Kennedy Nephew Arraigned


Wednesday, February 21st 2001, 12:00 am
By: News On 6


The murder case against Kennedy nephew Michael Skakel shifted formally to adult court Wednesday with a brief arraignment.

Skakel spoke only once to say he fully understood his rights during the five minute hearing before Superior Court Judge John F. Kavanewsky Jr. He did not enter a plea. If convicted, Skakel could be sentenced to life in prison.

Skakel is charged in the October 1975 beating death of his Greenwich neighbor, Martha Moxley. Both Skakel and Moxley were 15 at the time, and the case had been in juvenile court until a judge ruled last month that it should be transferred to adult court.

Skakel's defense lawyer, Michael Sherman, has appealed that decision, a move that could have delayed Wednesday's arraignment. But Sherman said Skakel, who has maintained his innocence, did not want ``needless delays.''

``He wants this resolved,'' Sherman said Tuesday. But the appeal continues and Sherman said he reserved the right to request a stay of the case later on.

Sherman told the judge that Skakel wants a probable cause hearing, in which a judge determines if there is enough evidence to proceed to trial. Kavanewsky scheduled that hearing for April 18.

Skakel has already been arraigned and had a probable cause hearing in juvenile court, where Judge Maureen Dennis found there was enough evidence to continue. But he must now repeat the process in adult court.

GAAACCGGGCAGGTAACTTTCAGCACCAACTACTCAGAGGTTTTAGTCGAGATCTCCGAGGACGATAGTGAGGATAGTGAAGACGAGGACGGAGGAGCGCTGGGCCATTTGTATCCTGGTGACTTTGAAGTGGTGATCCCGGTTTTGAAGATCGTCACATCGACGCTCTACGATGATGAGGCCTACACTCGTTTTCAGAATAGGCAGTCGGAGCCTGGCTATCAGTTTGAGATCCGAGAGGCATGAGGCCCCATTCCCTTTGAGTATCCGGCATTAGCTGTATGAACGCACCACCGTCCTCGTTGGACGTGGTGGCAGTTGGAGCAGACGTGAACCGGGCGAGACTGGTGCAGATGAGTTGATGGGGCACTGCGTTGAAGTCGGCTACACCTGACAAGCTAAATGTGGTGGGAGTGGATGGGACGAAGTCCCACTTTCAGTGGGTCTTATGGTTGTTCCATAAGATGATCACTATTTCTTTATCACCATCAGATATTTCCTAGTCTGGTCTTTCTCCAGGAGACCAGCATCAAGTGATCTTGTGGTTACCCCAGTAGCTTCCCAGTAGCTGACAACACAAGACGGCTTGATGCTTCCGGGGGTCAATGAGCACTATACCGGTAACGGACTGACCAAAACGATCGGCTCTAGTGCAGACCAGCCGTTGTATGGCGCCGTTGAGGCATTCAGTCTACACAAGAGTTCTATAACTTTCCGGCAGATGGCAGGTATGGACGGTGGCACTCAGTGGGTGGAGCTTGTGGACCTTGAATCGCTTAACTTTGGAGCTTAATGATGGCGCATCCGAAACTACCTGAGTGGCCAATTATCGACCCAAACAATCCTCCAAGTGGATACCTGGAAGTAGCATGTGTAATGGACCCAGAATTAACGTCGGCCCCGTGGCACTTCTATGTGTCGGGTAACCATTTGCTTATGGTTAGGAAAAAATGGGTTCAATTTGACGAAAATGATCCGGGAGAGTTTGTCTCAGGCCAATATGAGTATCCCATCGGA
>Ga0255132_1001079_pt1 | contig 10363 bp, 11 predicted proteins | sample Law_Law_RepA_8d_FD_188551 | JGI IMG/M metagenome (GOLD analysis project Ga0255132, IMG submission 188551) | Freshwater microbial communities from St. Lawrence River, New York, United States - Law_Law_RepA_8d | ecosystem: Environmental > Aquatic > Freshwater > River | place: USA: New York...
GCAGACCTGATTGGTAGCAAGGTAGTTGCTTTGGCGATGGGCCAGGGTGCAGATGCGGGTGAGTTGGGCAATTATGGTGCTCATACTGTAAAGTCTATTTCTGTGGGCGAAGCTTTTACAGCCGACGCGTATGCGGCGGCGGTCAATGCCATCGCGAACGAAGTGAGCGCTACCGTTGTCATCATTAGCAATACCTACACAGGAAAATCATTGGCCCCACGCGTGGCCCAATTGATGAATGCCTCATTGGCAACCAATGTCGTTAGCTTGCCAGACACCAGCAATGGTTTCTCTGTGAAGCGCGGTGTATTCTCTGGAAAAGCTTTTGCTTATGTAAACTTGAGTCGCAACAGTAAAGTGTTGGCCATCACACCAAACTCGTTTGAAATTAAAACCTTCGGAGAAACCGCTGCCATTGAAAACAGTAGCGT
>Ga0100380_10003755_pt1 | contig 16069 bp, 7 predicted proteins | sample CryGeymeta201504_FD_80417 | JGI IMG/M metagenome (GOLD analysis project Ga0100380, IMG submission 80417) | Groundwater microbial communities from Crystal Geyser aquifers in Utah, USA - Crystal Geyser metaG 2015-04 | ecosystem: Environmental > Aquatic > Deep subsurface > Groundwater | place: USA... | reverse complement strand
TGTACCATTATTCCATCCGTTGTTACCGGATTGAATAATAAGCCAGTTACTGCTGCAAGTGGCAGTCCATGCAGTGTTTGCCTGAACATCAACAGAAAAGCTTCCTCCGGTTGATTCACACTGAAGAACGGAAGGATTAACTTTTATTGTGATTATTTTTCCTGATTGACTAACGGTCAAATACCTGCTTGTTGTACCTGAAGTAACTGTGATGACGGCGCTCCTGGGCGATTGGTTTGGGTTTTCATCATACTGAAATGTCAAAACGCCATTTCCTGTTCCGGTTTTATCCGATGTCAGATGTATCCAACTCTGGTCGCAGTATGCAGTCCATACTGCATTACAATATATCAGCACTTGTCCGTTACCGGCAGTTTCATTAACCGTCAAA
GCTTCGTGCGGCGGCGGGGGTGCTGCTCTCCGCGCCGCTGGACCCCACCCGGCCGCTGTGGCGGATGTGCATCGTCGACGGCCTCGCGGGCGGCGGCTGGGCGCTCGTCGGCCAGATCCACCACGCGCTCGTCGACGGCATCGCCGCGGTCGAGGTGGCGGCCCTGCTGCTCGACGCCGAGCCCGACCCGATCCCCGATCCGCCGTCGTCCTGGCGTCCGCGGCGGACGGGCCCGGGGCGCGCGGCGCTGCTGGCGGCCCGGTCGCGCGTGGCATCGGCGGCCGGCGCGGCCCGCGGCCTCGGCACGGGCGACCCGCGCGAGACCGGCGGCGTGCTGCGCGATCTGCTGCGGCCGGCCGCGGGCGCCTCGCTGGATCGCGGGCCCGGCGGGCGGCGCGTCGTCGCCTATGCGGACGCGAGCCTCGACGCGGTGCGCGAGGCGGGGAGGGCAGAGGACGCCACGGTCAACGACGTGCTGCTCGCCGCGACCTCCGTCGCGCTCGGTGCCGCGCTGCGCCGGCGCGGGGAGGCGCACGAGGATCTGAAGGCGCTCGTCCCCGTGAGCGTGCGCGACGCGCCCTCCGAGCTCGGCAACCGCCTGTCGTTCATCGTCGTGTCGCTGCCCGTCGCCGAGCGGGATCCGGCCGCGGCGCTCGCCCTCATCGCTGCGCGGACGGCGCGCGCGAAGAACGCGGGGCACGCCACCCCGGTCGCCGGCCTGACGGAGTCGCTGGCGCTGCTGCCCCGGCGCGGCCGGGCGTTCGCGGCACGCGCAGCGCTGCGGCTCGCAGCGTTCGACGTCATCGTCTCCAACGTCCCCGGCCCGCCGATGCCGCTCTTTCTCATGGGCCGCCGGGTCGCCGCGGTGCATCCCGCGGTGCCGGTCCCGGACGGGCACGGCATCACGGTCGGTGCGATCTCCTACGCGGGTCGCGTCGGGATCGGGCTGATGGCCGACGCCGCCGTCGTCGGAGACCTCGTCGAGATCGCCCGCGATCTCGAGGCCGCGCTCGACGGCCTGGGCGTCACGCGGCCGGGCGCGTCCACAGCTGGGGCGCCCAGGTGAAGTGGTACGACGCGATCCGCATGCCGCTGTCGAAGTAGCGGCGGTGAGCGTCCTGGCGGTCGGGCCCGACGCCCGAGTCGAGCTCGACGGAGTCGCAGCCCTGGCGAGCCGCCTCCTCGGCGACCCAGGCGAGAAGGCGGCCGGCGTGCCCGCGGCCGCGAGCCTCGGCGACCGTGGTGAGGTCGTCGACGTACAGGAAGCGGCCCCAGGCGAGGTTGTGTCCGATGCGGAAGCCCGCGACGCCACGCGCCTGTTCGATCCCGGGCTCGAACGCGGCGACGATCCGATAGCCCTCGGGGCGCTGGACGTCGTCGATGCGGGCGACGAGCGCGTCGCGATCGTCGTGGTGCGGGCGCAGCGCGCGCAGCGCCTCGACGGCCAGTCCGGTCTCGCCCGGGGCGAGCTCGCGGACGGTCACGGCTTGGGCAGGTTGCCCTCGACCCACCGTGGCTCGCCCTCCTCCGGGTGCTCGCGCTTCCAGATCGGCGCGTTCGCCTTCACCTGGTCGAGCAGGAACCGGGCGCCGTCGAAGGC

Moxley and Skakel lived next door to Skakel in an exclusive gated community. Her body was found on her family's estate on Oct. 31, 1975.

Authorities concluded Moxley was brutally beaten with a golf club that was matched to a set owned by the Skakel family. Skakel is the son of Rushton Skakel Sr., the brother of Sen. Robert F. Kennedy's widow, Ethel.

No arrests in the case were made until January 2000, when Skakel was charged after an investigation by a one judge grand jury.

Kavanewsky had also been scheduled to hear arguments Wednesday on Sherman's request to move the trial from Stamford to Bridgeport. But he delayed that hearing until Feb. 28 after prosecutors said they had not received a defense brief on the issue until late Tuesday afternoon.

Dennis ruled last month that the case should be tried in Stamford, which borders Greenwich, where the crime was committed. Stamford is the seat of the judicial district that includes Greenwich.

But prosecutor Jonathan Benedict argued in court papers that the case should be moved because in 1975 all major crimes in the area were handled in Bridgeport Superior Court.

Some attorneys not involved in the case have said Skakel may be better off facing trial in Stamford, where jury members from wealthy communities in the area may identify with his wealth and privilege. Bridgeport has a largely blue-collar population.